1540s, "metaphor, parable" (a sense now obsolete); 1550s, "word-play, joke;" 1610s as "passing or casual reference," from Latin allusionem (nominative allusio) "a playing with, a reference to," noun of action from past-participle stem of alludere "to play, jest, make fun of," from ad "to" (see ad-) + ludere "to play" (see ludicrous). An allusion is never an outright or explicit mention of the person or thing the speaker seems to have in mind.
"cheap car," later (after 1914) especially "Model-T Ford," by 1905, of uncertain origin. The word flivver was noted c. 1910 as a new theater slang word come into common use: "A flivver is something that is not a success, perhaps not an outright, hideous failure, but certainly a long way from the top." [Boston Globe, Feb. 20, 1910] A character in a comical column from The Philadelphia Inquirer of Aug. 16, 1909, says it is "... from the verb 'to fliv,' meaning a foul, a bungled miss."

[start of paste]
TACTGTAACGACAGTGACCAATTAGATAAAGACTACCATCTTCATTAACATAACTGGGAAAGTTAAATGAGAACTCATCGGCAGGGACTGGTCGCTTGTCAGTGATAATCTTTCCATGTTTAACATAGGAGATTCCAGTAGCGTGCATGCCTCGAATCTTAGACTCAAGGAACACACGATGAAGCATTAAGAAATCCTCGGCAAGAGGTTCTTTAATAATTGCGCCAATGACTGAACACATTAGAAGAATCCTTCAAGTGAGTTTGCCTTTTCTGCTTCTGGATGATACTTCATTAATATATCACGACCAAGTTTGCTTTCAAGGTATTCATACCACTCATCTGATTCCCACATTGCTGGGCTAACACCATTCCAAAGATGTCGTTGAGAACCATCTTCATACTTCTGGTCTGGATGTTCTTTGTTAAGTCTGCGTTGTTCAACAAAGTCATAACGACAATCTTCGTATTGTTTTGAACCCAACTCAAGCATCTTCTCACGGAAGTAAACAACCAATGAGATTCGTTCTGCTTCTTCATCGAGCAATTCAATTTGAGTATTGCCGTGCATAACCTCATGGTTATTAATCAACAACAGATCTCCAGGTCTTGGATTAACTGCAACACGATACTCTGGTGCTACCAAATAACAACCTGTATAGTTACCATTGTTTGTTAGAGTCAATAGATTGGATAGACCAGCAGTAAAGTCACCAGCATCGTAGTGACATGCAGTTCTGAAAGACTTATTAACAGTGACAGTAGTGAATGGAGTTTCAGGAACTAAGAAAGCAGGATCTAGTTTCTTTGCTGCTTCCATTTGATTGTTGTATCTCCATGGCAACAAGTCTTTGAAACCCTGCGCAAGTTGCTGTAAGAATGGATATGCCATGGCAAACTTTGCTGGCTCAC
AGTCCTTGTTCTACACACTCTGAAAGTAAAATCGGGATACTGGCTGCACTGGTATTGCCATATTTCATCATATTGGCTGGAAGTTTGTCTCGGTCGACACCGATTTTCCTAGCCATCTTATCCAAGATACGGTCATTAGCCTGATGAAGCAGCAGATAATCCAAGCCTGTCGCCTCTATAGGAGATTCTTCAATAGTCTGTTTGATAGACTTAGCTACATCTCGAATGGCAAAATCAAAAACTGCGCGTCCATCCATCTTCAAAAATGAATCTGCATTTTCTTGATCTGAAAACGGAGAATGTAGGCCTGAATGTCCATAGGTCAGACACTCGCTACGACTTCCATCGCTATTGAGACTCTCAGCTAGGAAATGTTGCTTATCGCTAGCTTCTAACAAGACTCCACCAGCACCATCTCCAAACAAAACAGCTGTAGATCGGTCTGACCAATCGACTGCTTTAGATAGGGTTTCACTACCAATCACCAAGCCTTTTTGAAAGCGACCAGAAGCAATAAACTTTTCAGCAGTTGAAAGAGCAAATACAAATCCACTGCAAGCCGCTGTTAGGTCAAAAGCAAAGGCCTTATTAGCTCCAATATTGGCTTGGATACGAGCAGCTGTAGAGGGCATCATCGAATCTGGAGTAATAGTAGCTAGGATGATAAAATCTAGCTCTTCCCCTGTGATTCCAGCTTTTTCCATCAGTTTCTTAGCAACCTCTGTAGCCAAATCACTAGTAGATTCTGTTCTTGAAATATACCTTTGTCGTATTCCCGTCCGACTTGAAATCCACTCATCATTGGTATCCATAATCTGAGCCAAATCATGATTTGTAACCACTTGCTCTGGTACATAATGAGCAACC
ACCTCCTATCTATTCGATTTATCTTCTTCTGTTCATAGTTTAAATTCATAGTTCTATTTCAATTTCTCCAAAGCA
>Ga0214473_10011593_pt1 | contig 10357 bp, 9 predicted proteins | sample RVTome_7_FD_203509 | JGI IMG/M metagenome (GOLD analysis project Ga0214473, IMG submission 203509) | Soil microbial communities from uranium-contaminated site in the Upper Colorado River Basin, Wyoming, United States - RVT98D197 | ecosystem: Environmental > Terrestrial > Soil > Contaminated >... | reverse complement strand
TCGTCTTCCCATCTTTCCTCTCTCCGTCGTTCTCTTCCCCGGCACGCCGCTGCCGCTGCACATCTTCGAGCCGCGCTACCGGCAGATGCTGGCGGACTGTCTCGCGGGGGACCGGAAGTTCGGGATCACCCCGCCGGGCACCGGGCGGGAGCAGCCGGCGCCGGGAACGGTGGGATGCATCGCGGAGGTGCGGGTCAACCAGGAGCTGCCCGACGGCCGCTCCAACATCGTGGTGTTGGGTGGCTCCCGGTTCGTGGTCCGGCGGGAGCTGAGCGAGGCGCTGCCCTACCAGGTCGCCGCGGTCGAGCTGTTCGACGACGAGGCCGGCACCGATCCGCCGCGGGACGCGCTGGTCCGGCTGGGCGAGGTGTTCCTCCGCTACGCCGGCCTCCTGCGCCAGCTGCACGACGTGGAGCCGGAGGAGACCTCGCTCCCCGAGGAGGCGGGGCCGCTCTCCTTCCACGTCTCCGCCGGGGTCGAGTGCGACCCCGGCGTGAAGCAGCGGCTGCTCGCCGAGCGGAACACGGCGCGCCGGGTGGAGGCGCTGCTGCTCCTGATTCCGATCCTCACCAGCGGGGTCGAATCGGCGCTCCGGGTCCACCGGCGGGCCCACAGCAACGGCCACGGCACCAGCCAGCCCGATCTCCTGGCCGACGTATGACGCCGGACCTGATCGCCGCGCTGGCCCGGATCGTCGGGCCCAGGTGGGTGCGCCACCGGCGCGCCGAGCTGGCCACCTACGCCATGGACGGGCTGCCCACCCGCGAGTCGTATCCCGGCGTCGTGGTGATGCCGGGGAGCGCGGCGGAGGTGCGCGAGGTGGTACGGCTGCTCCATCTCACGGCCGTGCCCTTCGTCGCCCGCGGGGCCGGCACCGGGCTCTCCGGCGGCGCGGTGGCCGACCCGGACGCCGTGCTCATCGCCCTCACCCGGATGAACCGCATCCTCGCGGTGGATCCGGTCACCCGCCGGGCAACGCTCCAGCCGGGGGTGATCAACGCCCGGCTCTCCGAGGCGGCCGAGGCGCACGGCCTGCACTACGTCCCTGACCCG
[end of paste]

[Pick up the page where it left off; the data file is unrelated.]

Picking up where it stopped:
It is rare in Old English and Middle English, where full was much more commonly attached at the head of a word (for example Old English fulbrecan "to violate," fulslean "to kill outright," fulripod "mature;" Middle English had ful-comen "attain (a state), realize (a truth)," ful-lasting "durability," ful-thriven "complete, perfect," etc.).